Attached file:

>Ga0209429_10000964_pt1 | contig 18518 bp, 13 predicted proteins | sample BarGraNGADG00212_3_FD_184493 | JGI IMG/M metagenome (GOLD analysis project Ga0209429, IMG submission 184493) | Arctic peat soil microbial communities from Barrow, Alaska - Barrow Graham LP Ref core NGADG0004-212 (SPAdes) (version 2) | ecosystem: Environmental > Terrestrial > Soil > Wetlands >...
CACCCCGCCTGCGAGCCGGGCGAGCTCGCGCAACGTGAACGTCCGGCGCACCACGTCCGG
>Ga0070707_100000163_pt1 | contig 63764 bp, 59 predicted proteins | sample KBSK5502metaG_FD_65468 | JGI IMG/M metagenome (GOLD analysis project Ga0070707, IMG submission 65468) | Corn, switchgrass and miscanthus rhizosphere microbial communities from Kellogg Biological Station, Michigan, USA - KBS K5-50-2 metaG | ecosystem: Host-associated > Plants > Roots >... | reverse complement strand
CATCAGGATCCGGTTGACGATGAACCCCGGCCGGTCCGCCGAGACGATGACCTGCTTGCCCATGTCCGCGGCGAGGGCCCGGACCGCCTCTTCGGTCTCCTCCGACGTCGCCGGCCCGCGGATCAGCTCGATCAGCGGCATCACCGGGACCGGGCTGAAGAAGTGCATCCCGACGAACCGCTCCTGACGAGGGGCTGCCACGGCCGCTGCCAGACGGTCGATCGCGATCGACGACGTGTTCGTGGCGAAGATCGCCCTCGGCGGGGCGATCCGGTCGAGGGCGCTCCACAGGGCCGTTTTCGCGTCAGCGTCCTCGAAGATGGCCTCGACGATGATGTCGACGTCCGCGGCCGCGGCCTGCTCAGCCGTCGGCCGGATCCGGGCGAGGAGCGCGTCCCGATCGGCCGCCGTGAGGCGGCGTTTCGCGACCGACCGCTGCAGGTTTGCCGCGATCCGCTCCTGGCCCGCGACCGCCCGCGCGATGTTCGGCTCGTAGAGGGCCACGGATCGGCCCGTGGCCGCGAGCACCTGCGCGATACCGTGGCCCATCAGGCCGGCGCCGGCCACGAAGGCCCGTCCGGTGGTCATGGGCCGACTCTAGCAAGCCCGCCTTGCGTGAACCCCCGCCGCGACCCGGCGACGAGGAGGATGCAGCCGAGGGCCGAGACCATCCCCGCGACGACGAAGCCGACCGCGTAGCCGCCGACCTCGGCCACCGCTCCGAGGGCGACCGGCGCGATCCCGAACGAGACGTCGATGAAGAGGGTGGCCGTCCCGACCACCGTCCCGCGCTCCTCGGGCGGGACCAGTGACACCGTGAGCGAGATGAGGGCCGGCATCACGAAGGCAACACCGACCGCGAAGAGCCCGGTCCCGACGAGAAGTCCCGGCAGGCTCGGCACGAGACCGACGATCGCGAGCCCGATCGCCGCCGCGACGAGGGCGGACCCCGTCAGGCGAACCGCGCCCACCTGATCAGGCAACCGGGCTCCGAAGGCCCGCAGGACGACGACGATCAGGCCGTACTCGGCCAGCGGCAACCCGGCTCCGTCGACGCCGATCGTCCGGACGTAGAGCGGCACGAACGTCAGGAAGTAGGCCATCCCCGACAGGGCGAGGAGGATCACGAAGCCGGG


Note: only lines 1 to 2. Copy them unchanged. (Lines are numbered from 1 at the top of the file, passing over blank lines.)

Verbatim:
>Ga0209429_10000964_pt1 | contig 18518 bp, 13 predicted proteins | sample BarGraNGADG00212_3_FD_184493 | JGI IMG/M metagenome (GOLD analysis project Ga0209429, IMG submission 184493) | Arctic peat soil microbial communities from Barrow, Alaska - Barrow Graham LP Ref core NGADG0004-212 (SPAdes) (version 2) | ecosystem: Environmental > Terrestrial > Soil > Wetlands >...
CACCCCGCCTGCGAGCCGGGCGAGCTCGCGCAACGTGAACGTCCGGCGCACCACGTCCGG